all lines on a plane then so is any scalar multiple of n. That is, for any non-zero
scalar t, P(n, a) = P(tn, a) since,
n ▯(x ▯ a) = 0 ▯▯▯tn ▯(x ▯ a) = 0 (Invoking DP3)
- Observe that, according to this definition, the vector a does indeed belong to P,
since n ▯ (a ▯ a) = n ▯0 = 0.
- Also note that if b is a point on P(n, a) then P(n, a) and P(n, b) are the same plane
since
- The definition of “plane” in ▯ generalizes to a definition of a plane in higher
n n
dimensions ▯ . For example, if n and a are two vectors in ▯ , where n > 3, a set
of vectors in
n
P(n, a) = {x▯▯ ▯ : n ▯(x ▯ a) = 0 }
is called a hyperplane. We will see that this such sets P(n, a) and be represented
in the form given in definition 2.10.
- Note that the vectors n and a need not be linearly independent. It is possible to
have as normal vector a vector n which is collinear with a. For example, the set {x
: (0,0,1)▯▯(x ▯ (0,0,1)) = 0 } is the horizontal plane containing a = n = (0, 0, 1).
3
6.2 Definition ▯ The plane in ▯ , whose normal vector is n = (n , n , n )1and2con3ains the
point a = (a ,1a 2 a 3 can be described by a scalar equation. To see this:
The plane P(n, a) is the set of all x = (x , x1, x2) 3uch that n ▯(x ▯ a) = 0, that is the set
of all x = (x , x , x ) such that
1 2 3 n 1x 1 a )1+ n (x2▯▯2 ) +2n (x ▯3a 3 = 03
Equivalently, it is the set of all vectors x = (x , x1, 2 ) 3uch that
n1 1+ n x2 2n x =3 3= n a + n1 1+ n a2 2 3 3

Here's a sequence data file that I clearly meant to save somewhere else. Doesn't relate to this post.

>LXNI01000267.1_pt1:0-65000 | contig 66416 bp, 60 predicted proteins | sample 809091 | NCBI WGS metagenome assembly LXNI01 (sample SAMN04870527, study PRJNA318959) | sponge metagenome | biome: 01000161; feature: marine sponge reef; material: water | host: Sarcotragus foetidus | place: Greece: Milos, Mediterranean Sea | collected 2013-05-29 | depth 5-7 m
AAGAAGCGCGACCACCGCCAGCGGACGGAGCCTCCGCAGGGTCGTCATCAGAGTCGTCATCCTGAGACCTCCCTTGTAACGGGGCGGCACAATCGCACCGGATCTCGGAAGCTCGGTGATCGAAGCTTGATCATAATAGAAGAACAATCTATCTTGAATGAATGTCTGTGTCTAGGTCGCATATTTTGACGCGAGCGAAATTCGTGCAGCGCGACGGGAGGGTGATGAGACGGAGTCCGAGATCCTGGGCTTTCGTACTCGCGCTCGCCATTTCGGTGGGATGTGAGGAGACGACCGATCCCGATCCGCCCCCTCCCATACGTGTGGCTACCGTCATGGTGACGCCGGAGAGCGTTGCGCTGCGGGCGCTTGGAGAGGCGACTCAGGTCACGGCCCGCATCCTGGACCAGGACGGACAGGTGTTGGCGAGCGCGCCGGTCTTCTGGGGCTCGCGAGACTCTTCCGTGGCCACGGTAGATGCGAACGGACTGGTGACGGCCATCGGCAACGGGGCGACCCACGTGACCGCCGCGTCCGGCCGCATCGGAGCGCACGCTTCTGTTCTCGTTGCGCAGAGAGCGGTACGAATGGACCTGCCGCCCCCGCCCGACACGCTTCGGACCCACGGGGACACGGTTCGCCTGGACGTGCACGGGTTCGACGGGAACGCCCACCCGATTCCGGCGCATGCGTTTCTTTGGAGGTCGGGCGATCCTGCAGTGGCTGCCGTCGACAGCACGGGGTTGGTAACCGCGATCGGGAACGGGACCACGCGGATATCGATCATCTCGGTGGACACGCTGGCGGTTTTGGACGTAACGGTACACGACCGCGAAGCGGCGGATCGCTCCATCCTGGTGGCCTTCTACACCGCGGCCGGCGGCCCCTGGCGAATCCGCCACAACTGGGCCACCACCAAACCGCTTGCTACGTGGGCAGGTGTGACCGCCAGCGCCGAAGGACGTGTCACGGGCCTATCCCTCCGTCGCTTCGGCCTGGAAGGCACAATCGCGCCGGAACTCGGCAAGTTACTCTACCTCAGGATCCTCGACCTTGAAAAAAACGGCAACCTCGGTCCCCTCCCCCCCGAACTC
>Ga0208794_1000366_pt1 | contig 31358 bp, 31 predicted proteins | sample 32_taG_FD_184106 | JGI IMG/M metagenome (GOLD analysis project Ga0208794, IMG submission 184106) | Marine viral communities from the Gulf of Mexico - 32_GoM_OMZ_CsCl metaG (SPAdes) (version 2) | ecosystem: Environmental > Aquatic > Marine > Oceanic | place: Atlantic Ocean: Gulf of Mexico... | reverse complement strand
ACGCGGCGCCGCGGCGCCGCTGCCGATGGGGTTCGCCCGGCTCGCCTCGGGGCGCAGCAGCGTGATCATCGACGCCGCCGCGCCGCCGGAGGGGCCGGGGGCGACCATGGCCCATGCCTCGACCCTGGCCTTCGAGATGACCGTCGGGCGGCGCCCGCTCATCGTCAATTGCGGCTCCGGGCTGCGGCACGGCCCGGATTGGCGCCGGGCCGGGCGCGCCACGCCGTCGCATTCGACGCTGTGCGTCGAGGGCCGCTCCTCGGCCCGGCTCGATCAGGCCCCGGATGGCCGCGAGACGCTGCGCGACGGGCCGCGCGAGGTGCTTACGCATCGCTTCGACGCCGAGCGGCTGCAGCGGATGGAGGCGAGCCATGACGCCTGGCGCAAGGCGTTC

Expressions of the form
n1 1+ n x2 2n x 3 3
are “scalar (standard) equation of the plane”. These planes have norm (n , n , n ). S1e 2 3
the following example.
6.2.1 Observation ▯ Let d be a real number and let T = {(x, y, z) : ax + by + cz = d }. If
a ▯▯0, we see that d = (d , d , d ) = (d/a, 0, 0) ▯▯T , that is, ad + bd + cd = d. Let
1 2 3 1 2 3
n = (a, b, c).
This example show that, that given any scalar equation of the form ax + by + cz = d,
we can easily find one point d = (d , d , d ) which satisfies this equation, and then
1 2 3
setting n = (a, b, c), the set of all x = (x, y, z) that satisfies this equation is P(n , d) =
{x : n ▯(x ▯ d) = 0}. So scalar equations for the plane can easily be expressed in the
form of a “normal vector equation” n ▯(x ▯ d) = 0.
3
The following theorem shows that sets in ▯ represented by the equation x = sv + tw + a
(remember, we also called these “planes” in 2.9) can also be represented by n ▯ (x ▯ a) =
0, and so are planes as we have now defined them.
6.3 Theorem ▯ Suppose v and w are linearly independent vectors in. If x = sv + tw + a
for some s, t in ▯ then x belongs to the plane represented by (v ▯ w) ▯(x ▯ a) = 0.
Proof :
First note (from properties in 5.2) that, since n = v ▯ w, n ▯▯sv = 0 and n ▯tw = 0 for
any s and t.
Suppose x = sv + tw + a. Then
So sv + tw + a ▯{x ▯ ▯ : n 3 ▯ (x ▯ a) = 0} as required. 3
6.4 Theorem ▯ Let a ▯ ▯ and let P be the plane represented by n ▯(x ▯ a) = 0 (where n
is not 0). Then there exists linearly independent vectors v and w such that v ▯ w = kn and
3
a vector d in P such that P ▯ T = {x ▯ ▯ : x = sv + tw + d for some s, t in ▯ }.
Proof :
Let a = (a, b, c